By U.S. Rep. Mark Meadows
and U.S. Rep. Jim Renacci
Courtesy of https://meadows.house.gov
Across America, far too many families and communities are spending this holiday season not with celebration or cheer, but with heartbreak over the loss or suffering of a loved one to the opioid epidemic.
This crisis has rocked the United States since the 1990s. In that time it’s become widely referred to as an epidemic, or a rapid acceleration of prescription and non-prescription drug abuse.
The opioid crisis has devastated families, neighborhoods and communities across the country – with nearly 90 Americans dying per day from opioid abuse, according to the National Institute on Drug Abuse.
Law enforcement officials, physicians, and treatment centers across the country have done an admirable job attempting to contain the problem. But the epidemic has left communities overwhelmed as they try to address the root causes of the problem and help rehabilitate those suffering from its impacts.
Beyond just the sheer number of Americans suffering, additional statistics underlying the issue are mind-blowing.
Take the year 2015, for example. Of the more than 90 million Americans who used prescription opioids in 2015, about 12 million admitted to misusing them. These people took drugs that were prescribed for someone else (a friend or family member) or were obtained illegally; took opioids for a reason other than directed by a doctor; or took opioids drugs in excessive amounts.
The effects of this problem aren’t limited to prescription drugs. Nearly 80 percent of individuals addicted to heroin started out on opioid pain relievers, meaning opioid prescriptions may be driving this separate epidemic altogether. This is just one example.
The opioid crisis hits home for both of us. Ohio, for example, currently leads the nation in prescription opioid overdose deaths. In 2016, at least 4,149 Ohioans died from unintentional drug overdoses.
It’s hardly surprising to say that the same year, roughly 20 percent of the state’s population – over 2.3 million Ohioans – were prescribed opioids. Thankfully, Ohio has enacted a seven-day limit on initial opioid prescriptions as one of many steps to address this epidemic.
North Carolina has also felt the devastation of the opioid crisis in a profound way. From 1996 to 2016, nearly 12,000 North Carolinians died from opioid related overdoses – with over 1,100 North Carolinians dying in 2015 alone. That’s an average of nearly 2.7 North Carolinians dying from addiction-related incidents per day in 2015.
According to a study from Castlight Health, four of the top 20 cities in America suffering from the highest rates of opioid addiction are located in North Carolina – including Wilmington, which ranks at the top of the list.
No longer can we as a country turn a blind eye to this issue. Families have been broken, children left without parents, and communities overrun by an epidemic that can be prevented.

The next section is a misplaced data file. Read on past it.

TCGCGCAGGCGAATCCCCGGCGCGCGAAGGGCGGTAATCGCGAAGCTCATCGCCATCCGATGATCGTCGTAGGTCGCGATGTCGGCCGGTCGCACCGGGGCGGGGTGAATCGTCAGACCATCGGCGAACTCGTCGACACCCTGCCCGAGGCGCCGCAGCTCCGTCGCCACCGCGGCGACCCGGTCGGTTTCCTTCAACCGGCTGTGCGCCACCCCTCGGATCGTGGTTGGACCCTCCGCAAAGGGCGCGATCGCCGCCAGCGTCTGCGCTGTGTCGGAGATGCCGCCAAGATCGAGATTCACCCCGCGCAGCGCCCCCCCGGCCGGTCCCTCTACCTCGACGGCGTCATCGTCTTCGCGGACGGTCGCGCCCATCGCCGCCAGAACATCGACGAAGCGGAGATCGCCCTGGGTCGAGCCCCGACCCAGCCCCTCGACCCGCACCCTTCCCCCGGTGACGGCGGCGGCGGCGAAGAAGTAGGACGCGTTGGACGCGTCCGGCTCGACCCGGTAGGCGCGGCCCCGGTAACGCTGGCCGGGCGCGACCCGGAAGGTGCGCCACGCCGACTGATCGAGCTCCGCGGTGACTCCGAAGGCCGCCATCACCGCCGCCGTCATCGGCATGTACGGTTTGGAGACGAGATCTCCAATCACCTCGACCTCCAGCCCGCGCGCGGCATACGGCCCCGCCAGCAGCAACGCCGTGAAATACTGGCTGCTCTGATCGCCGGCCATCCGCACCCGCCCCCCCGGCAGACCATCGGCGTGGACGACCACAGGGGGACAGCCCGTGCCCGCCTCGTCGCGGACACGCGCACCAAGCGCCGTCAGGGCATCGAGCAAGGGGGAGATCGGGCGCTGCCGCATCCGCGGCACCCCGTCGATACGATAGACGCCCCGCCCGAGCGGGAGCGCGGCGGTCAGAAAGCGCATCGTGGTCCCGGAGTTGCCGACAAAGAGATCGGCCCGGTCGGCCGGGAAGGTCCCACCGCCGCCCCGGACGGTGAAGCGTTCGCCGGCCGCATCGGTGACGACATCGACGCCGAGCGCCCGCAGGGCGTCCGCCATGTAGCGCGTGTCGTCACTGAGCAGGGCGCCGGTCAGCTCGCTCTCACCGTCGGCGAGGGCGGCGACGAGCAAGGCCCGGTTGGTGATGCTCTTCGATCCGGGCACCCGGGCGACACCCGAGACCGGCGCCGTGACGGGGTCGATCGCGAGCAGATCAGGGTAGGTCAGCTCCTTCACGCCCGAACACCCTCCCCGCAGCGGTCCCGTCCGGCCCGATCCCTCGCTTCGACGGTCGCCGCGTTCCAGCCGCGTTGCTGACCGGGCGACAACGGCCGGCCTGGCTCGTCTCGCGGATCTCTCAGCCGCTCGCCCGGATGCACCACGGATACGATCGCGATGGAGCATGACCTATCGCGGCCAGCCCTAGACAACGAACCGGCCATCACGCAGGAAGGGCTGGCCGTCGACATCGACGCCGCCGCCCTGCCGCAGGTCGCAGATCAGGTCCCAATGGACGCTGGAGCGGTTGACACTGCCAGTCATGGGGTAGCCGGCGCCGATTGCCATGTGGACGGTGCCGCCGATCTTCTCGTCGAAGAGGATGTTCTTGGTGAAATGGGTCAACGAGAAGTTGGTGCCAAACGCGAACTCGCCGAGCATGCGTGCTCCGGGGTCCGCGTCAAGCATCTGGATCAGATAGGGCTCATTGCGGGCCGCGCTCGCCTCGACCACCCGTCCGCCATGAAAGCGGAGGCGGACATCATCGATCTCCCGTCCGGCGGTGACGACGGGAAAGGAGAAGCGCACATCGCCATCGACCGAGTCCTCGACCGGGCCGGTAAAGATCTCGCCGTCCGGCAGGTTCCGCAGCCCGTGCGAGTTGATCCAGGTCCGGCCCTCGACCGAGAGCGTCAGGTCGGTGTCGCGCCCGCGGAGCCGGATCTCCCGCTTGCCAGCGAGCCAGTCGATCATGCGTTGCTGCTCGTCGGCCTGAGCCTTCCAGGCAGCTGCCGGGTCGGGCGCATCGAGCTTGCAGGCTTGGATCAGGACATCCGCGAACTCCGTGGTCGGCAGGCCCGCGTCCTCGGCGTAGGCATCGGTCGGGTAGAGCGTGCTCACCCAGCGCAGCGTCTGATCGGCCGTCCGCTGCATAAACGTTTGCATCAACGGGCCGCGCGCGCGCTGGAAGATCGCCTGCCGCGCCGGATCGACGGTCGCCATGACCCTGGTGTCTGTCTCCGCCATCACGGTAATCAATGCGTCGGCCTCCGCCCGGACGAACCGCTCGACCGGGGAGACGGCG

Congress has to figure out a way to help create a climate that protects American citizens from the painful impacts of opioid addiction, rehabilitates those suffering, and prevents the crisis from growing even further.
That’s why, after a series of consultations with experts, industry groups, and law enforcement personnel, we are introducing the Opioid Abuse Deterrence, Research and Recovery Act.
This is a bill that we believe will go a long way in helping our nation get on the road to recovery from the opioid devastation by placing common-sense parameters around prescription medication.
Research conducted by the Centers for Disease Control shows that the risks for addiction to prescription opioids dramatically increases right around seven days.
Our bill would place a limit on a patient’s first opioid prescription for acute pain of no more than seven days, except in cases of traumatic injury, chronic conditions, cancer-care, end of life care, palliative care, or based on a physician’s recommendation.
The limitation to seven days would appropriately lower risks of abuse, while also providing flexibility for doctors and patients to receive treatment where needed.
North Carolina and Ohio have already recognized the importance of limiting opioid prescriptions by enacting or introducing similar policies that strengthen these patient protections. We believe applying these guidelines at a federal level would be extremely effective and protect both patients and doctors moving forward.
We’re committed to pushing for legislation to combat this epidemic, and there are several resources we encourage you and your family to use in the meantime.
You can visit The National Association of Drug Diversion Investigators website or The Diversion Control Division website to find locations to dispose controlled substances.
Studies show that as many as 92 percent of patients don’t finish their painkillers, and less than 10 percent of patients dispose of them properly, so disposing of unused prescriptions can make a world of difference.
Together, we can beat this epidemic and spend our future holiday season enjoying the company of family and friends rather than worrying what more we might have done to prevent the spread of this terrible epidemic.